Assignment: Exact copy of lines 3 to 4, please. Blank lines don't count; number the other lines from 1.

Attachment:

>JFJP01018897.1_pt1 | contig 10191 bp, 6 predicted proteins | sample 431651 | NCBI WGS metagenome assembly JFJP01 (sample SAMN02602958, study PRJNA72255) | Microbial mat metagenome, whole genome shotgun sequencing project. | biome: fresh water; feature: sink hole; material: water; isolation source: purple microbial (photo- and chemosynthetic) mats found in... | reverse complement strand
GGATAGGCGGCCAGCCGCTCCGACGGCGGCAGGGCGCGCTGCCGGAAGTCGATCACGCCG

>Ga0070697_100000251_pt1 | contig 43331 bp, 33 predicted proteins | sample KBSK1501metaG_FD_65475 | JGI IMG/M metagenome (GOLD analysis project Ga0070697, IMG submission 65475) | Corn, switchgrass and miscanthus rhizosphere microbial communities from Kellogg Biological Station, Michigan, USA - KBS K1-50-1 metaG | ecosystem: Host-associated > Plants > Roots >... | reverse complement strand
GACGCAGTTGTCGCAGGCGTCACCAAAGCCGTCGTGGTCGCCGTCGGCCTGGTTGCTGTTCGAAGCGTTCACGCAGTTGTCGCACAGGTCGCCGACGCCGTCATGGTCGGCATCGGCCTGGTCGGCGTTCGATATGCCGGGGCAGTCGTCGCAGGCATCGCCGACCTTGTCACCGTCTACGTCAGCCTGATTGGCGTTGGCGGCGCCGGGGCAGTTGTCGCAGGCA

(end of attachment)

>Ga0070697_100000251_pt1 | contig 43331 bp, 33 predicted proteins | sample KBSK1501metaG_FD_65475 | JGI IMG/M metagenome (GOLD analysis project Ga0070697, IMG submission 65475) | Corn, switchgrass and miscanthus rhizosphere microbial communities from Kellogg Biological Station, Michigan, USA - KBS K1-50-1 metaG | ecosystem: Host-associated > Plants > Roots >... | reverse complement strand
GACGCAGTTGTCGCAGGCGTCACCAAAGCCGTCGTGGTCGCCGTCGGCCTGGTTGCTGTTCGAAGCGTTCACGCAGTTGTCGCACAGGTCGCCGACGCCGTCATGGTCGGCATCGGCCTGGTCGGCGTTCGATATGCCGGGGCAGTCGTCGCAGGCATCGCCGACCTTGTCACCGTCTACGTCAGCCTGATTGGCGTTGGCGGCGCCGGGGCAGTTGTCGCAGGCA